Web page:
Most OFWs go into debt to fund deployment


WHILE the average recruitment costs remain low in the Philippines, prospective Overseas Filipino Workers (OFWs) still resort to loans from family and friends as well as pawning assets in order to move, according to the World Bank.

In its recent report, the World Bank said the recruitment costs for Qatar-bound OFWs were on average about $483. This is only equivalent to 1.1 month’s salary and is considered one of the lowest cost corridors in the region.

However, family support still accounts for 40 percent of the recruitment cost; personal funds, including savings and salaries, 25 percent; employer support, 23 percent; and borrowing from friends and family, 18 percent.

“The share of migrants’ borrowing via formal sources such as banks is below 3 percent. A similarly small share [3 percent] reported pawning or selling their assets to finance their move abroad,” the report stated.

“The pandemic has further brought to the spotlight the issue of recruitment costs as migration costs due to limited flights, quarantines, and repatriation increased while workers experienced job loss and reduced wages,” it added.

The data also showed women migrant workers are more likely to sell or pawn their assets and depend on family support to obtain the needed financing to cover recruitment costs.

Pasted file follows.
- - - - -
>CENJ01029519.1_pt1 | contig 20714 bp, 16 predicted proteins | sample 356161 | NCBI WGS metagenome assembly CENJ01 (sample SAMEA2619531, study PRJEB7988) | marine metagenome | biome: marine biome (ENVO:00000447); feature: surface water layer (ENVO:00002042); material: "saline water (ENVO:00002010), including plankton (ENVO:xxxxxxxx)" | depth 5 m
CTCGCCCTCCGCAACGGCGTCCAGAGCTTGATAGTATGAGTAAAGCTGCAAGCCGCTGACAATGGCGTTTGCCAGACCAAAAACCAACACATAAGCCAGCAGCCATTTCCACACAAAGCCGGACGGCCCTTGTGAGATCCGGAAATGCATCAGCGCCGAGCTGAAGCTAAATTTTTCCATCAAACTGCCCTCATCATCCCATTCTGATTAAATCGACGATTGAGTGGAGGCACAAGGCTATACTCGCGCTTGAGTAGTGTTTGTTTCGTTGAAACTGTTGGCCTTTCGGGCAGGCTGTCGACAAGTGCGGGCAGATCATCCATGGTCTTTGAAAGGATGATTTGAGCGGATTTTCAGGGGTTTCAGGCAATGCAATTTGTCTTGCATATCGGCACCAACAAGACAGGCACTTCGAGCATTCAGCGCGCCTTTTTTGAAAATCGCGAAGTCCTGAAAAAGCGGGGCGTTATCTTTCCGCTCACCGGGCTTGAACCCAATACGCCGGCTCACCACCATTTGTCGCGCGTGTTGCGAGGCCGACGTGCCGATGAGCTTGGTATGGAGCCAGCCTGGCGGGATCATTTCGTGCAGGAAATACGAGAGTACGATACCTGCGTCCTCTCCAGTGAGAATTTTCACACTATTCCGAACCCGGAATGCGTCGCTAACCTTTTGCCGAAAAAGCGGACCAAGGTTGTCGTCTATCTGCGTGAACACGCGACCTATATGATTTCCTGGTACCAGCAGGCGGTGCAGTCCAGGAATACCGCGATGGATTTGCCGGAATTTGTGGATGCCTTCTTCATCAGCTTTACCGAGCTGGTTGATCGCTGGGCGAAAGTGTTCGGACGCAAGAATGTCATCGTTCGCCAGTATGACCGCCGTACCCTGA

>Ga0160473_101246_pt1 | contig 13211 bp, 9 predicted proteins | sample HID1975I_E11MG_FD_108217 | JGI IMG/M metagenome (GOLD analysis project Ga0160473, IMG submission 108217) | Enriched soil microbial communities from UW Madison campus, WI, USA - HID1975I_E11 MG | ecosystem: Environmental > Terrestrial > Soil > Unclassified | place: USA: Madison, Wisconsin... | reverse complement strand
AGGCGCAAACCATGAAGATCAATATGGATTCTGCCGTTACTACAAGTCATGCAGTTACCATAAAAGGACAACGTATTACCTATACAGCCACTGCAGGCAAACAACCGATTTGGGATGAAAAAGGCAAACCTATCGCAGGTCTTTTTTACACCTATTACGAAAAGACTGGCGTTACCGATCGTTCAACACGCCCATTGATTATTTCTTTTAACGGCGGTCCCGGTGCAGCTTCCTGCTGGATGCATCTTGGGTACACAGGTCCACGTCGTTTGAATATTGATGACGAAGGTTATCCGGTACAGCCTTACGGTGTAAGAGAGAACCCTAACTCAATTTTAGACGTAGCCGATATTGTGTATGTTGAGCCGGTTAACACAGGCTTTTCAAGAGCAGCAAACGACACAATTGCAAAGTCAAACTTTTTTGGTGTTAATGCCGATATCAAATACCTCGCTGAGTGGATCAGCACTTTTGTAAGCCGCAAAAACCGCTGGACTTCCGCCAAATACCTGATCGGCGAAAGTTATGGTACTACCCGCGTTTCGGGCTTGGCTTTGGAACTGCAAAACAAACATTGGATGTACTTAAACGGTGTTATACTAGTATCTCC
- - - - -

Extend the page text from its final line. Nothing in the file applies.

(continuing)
The World Bank data also showed that male OFWs, meanwhile, were more likely to resort to loans from family and friends as well as obtain formal loans such as through banks.

However, in terms of benefits, male OFWs are more likely to receive health insurance or medical allowance from their employers; get paid for overtime work; and be compensated for work-related accidents.

Male OFWs are also more likely to receive paid leave or vacation leave; get separation pay; paid sick leave; and get retirement pension.

Female OFWs, meanwhile, are more likely to receive housing or lodging benefits as well as rice or food allowance or other consumer goods.

“There is a huge gender difference in accessing various types of benefits,” the World Bank said. “Three-fourths of the men reported receiving overtime compensations whereas only 29 percent of women reported the same. Women were also far less likely to have access to health and medical insurance, compensation for work accidents, paid leaves and sick leaves, and separation pay.”

The World Bank said this is possible given that many female OFWs are domestic workers and are live-in helpers. They are also not compensated for overtime work.

Earlier, the Bangko Sentral ng Pilipinas (BSP) disclosed that cash remittances from Filipinos overseas grew 3.5 percent to $2.76 billion in January 2023.

Based on data from the BSP, the expansion in cash remittances in January 2023 was due to the growth in receipts from land- and sea-based workers.

The growth in cash remittances from the United States (US), Saudi Arabia, Japan, and Singapore contributed largely to the increase in remittances in January 2023.

In terms of country sources, the US posted the highest share of overall remittances during the said month, followed by Singapore, Japan, and Saudi Arabia.